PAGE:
Surge in Queensland exploration spend
The latest data from the Australian Bureau of Statistics (ABS) shows the state’s total exploration expenditure for the past financial year rose by 11 per cent to reach $708 million, compared to $638 million in 2019-2020.
Queensland petroleum exploration expenditure – covering oil and gas – rose 27 per cent over the past financial year to reach $296 million, while mineral exploration expenditure increased by two per cent year-on-year to reach $412 million.
Queensland Exploration Council chair Kim Wainwright said the stand-out areas of exploration expenditure for Queensland minerals were gold, which experienced a 43 per cent jump, and copper which rose 20 per cent compared to 2019-20.
Selected base metals expenditure – which includes copper, silver, lead, zinc, nickel and cobalt – was up 10 per cent on 2019-20, although coal exploration expenditure fell by 20 per cent.
“The QEC looks forward to seeing stable growth in exploration expenditure in future quarters and this positivity reflected in our Exploration Scorecard Sentiment Survey, which will be released in December,” she said.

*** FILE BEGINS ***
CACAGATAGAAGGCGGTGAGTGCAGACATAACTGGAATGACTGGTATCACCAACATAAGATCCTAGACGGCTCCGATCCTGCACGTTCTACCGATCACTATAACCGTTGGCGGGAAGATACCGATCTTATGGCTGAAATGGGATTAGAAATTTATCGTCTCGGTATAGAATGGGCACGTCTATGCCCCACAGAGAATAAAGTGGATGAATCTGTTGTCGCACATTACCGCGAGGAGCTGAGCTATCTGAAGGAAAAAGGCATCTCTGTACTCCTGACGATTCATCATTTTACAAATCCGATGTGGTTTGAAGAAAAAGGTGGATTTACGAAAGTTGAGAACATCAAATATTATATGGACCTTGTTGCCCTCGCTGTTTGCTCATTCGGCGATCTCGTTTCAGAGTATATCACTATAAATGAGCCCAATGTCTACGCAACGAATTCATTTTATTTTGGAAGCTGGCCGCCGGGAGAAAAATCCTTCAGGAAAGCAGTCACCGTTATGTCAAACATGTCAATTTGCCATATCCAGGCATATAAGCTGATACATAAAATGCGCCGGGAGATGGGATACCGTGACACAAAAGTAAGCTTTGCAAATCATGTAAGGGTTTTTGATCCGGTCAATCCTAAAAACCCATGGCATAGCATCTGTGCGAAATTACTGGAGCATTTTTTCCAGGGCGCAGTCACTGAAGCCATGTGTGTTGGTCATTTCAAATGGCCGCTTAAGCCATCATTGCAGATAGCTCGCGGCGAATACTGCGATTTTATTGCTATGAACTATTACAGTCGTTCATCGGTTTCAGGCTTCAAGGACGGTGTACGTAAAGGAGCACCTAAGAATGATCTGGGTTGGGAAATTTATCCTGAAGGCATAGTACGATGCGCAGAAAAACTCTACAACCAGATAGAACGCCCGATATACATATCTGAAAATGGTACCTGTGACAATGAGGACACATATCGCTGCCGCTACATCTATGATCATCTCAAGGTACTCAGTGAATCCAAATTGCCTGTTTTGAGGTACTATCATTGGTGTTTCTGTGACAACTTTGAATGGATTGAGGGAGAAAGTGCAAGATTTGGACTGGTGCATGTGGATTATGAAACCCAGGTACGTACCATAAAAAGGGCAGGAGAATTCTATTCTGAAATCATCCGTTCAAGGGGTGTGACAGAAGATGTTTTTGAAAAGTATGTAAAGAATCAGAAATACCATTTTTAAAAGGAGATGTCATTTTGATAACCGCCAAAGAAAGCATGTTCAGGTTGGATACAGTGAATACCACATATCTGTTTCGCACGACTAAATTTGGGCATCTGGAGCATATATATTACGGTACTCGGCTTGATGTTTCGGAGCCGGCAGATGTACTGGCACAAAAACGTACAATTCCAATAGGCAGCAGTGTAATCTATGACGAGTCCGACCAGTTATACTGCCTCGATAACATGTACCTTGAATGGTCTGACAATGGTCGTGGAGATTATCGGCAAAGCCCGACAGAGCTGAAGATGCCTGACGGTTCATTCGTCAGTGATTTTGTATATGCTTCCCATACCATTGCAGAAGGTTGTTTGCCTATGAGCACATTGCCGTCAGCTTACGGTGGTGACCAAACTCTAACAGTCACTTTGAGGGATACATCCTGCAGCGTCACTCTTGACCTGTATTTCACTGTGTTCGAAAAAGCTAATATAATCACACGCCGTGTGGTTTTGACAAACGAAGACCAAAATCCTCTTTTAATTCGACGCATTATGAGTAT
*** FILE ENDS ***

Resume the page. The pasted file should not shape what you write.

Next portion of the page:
Queensland Resources Council chief executive Ian Macfarlane said very strong September and March quarters had more than made up for a slight drop in expenditure in the June quarter.
“These latest figures show our explorers have managed to continue to expand their exploration programs over the past 12 months in spite of COVID-19’s impact on their ability to recruit skilled workers and source equipment from overseas and interstate,” he said.
“This demonstrates the continuing strength and ingenuity of the resources sector, which benefits every Queenslander in terms of job opportunities and our industry’s ongoing economic contribution to the state budget.”
Nationwide minerals exploration investment increased 14 per cent to $3.2 billion in 2020-21, the highest spending since the peak of the mining boom in 2012.
Minerals Council of Australia chief executive officer Tania Constable said gold exploration – up 32 per cent – had been the main driver of this growth, accounting for 48 per cent of all exploration investment in Australia last financial year.
“Attracting new exploration investment is essential to Australia’s post-COVID economic recovery – providing jobs for thousands of Australian geologists, drilling crews and laboratory workers every year – and is vital for discovering the mines that will produce minerals critical to global economic progress such as battery minerals, base metals and rare earth elements,” she said.